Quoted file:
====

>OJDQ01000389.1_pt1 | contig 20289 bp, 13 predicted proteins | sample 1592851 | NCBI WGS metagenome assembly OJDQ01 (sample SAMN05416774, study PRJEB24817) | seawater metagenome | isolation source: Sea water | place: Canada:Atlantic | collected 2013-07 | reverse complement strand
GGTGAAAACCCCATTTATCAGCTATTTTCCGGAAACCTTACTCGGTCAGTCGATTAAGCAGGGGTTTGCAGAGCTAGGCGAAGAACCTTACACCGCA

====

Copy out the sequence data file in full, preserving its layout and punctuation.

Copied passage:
>OJDQ01000389.1_pt1 | contig 20289 bp, 13 predicted proteins | sample 1592851 | NCBI WGS metagenome assembly OJDQ01 (sample SAMN05416774, study PRJEB24817) | seawater metagenome | isolation source: Sea water | place: Canada:Atlantic | collected 2013-07 | reverse complement strand
GGTGAAAACCCCATTTATCAGCTATTTTCCGGAAACCTTACTCGGTCAGTCGATTAAGCAGGGGTTTGCAGAGCTAGGCGAAGAACCTTACACCGCA